Speak Freely for Unix: sfvod

by John Walker

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SFVOD(1)                                                 SFVOD(1)

       sfvod - Speak Freely voice on demand server

       sfvod [ -aduvx ] [ -lfile ] [ -pport ] [ -rprogram ] [
            -ttimeout ] [ soundfile...  ] [ - sfmike options ]

       sfvod monitors connections to a given port.  When  a  user
       connects  with Speak Freely, sfvod transmits an audio file
       or live audio to the connected user.   sfvod  allows  cre-
       ation  of  servers  which play audio on demand to any user
       who connects to the host and port where a given audio file
       is published.  If the SPEAKFREE_LWL_TELL environment vari-
       able is set to a one or more Look Who's  Listening  hosts,
       sfvod  will publish its existence on those hosts.  See the
       ``Look Who's Listening'' section in the  sfspeaker  manual
       page  for details on how to set the environment variables.

       -a        Transmit live audio rather than a sound file.

       -d        Generate debug output on standard output.

       -lfile    Logs requests processed by  the  server  in  the
                 named file.  The log is written in a format com-
                 patible with that of the NCSA HTTPD server.   If
                 you're running multiple copies of sfvod, serving
                 different sound files, each must write  a  sepa-
                 rate log file which you can consolidate later.

       -pport    sfvod  monitors  the  control  port of the given
                 port pair (port specifies  the  data--even  num-
                 bered--port of the pair).  When a connection oc-
                 curs, transmission of the specified  sound  file
                 or live audio commences.  When a BYE message ar-
                 rives on the control port, transmission is  ter-

       -rprogram The  named  program  is executed to transmit the
                 message to the connected user.  The default pro-
                 gram is sfmike.

       -ttimeout If a remote site fails to send a BYE message, it
                 will be timed out (and hence become eligible for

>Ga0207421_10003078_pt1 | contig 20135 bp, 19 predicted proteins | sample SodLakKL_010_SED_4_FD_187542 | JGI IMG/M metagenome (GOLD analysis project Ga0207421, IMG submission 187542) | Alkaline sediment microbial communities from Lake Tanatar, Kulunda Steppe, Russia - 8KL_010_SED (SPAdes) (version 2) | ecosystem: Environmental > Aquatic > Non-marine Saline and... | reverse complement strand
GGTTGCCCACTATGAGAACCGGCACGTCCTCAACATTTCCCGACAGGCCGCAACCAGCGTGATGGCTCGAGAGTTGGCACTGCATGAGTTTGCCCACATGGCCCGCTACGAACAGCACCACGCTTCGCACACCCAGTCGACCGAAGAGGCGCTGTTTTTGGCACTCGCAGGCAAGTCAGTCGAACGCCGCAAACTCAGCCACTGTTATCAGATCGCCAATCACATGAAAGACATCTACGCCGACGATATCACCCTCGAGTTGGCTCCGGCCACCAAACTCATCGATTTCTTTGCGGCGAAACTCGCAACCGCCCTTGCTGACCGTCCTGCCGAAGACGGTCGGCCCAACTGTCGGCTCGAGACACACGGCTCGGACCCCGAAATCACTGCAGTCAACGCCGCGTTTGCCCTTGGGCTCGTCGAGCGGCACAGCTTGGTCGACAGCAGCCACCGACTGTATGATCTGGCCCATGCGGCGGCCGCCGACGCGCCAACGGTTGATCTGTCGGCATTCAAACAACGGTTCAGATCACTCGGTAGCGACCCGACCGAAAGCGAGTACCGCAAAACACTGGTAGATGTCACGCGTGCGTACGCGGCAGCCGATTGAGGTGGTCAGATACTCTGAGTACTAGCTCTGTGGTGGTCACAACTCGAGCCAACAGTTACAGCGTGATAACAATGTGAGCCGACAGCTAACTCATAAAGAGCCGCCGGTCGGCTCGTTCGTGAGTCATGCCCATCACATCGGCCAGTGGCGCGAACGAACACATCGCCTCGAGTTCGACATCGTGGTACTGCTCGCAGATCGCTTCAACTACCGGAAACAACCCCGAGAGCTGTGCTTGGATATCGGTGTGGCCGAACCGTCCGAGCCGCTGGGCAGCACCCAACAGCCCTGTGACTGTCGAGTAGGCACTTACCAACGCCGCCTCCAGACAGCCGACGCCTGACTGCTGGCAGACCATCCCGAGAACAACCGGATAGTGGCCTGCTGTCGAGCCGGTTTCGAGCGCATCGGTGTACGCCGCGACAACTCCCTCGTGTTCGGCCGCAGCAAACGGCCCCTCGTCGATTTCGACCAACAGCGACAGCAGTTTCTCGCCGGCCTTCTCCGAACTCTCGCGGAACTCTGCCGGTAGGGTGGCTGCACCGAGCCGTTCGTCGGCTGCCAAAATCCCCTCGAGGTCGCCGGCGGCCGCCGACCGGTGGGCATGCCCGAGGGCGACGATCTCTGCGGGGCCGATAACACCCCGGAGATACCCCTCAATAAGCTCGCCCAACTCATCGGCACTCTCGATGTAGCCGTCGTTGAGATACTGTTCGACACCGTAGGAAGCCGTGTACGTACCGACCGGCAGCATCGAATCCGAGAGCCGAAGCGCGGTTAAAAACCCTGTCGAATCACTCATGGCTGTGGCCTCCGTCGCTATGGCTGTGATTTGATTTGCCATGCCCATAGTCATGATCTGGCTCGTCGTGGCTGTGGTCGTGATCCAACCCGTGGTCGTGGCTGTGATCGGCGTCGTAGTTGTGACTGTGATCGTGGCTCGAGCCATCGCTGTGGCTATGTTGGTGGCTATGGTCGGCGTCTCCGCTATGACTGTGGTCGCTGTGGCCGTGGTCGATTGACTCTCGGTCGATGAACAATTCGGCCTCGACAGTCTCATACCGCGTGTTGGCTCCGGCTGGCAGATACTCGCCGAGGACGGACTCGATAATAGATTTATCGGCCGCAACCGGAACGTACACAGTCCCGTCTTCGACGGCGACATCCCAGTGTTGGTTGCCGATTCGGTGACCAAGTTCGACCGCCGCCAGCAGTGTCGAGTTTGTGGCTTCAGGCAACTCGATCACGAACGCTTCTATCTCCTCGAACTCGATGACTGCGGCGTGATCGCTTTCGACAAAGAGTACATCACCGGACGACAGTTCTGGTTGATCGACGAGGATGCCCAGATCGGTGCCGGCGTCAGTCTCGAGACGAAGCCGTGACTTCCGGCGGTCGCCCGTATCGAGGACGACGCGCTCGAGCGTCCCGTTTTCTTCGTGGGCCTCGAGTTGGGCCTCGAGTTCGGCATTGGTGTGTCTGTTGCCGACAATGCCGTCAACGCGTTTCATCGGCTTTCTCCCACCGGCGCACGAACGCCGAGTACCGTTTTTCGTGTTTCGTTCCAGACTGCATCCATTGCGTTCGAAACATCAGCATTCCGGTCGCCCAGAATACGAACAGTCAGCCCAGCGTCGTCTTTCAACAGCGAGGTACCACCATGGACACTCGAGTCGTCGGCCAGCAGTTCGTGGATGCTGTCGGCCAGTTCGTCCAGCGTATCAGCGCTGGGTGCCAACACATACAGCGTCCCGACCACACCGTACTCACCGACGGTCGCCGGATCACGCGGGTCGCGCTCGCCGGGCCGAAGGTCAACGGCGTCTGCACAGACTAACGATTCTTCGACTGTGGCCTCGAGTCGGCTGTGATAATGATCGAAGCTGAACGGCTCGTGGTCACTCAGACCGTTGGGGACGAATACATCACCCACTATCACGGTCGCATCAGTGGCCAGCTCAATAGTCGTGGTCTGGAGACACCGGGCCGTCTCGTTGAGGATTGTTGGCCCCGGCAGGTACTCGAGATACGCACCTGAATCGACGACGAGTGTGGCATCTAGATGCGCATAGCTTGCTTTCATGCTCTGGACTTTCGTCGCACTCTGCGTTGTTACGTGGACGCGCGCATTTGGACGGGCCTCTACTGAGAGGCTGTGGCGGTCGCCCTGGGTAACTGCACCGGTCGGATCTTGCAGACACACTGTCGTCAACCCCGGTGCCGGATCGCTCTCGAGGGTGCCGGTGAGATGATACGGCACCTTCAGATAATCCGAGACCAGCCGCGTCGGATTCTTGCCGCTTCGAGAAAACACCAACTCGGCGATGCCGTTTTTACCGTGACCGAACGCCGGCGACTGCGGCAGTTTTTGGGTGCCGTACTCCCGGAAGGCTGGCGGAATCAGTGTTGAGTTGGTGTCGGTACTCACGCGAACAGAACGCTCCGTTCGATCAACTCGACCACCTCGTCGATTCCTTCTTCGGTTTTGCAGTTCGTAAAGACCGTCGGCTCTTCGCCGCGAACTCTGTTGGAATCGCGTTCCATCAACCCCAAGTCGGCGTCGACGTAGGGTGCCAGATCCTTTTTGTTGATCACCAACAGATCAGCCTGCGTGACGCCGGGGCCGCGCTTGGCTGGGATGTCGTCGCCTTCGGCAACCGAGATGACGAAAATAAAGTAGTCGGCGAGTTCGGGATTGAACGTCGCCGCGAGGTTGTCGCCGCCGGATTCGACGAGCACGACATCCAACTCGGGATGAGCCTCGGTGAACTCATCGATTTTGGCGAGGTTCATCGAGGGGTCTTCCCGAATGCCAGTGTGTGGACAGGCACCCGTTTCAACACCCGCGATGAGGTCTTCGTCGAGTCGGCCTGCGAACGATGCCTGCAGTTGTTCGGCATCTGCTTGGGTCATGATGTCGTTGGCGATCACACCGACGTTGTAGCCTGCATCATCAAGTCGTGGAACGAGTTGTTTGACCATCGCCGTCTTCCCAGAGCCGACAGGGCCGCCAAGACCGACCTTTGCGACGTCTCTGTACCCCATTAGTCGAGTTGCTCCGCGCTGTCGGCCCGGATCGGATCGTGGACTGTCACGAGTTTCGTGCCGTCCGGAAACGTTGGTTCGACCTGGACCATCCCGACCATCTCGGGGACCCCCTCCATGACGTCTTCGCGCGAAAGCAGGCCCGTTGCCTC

retransmission  of  the sound file if another ID
                 message arrives) after timeout seconds.  The de-
                 fault timeout is 30 seconds.

       -u        Prints how-to-call information.

       -v        Causes  sfvod to log all connections, disconnec-
                 tions, and timeouts to standard output.

       -x        Dump host address records and packet contents to
                 standard output in hexadecimal.

       -         Any  command line arguments that follow a single
                 dash are passed directly to sfmike.

       sfvod is a Perl script that transmits  sound  by  invoking
       sfmike.   In order to use it, you must have Perl installed
       on your system.  sfvod was developed using Perl 4.0, patch
       level  36;  the  program  has  also been tested under Perl

       When transmitting sound  files,  sfvod  forks  a  copy  of
       sfmike  to service each request.  If many simultaneous re-
       quests are received, the compression overhead of  multiple
       copies of sfmike may overload the CPU and create pauses in
       the transmitted audio.  If you're  using  GSM  compression
       and  expect  substantial traffic, consider pre-compressing
       your audio files with toast (found in the gsm/bin directo-
       ry)  and  specifying the resulting .gsm file as the sound-
       file on the command line.

       Multiple simultaneous requests may overload  the  outbound
       network  capacity, leading to pauses on the receiving end.

       When sending live audio, sfvod kills and  restarts  sfmike
       each time a host connects or disconnects.  This may result
       in a brief interruption in the audio  transmission.   This
       could  be  eliminated by adding a signal handler to sfmike
       that causes it to update its list of hosts directly.

       perl(1), sfmike(1), sfspeaker(1), toast(1)

Back to Speak Freely for Unix

by John Walker
April 15, 1999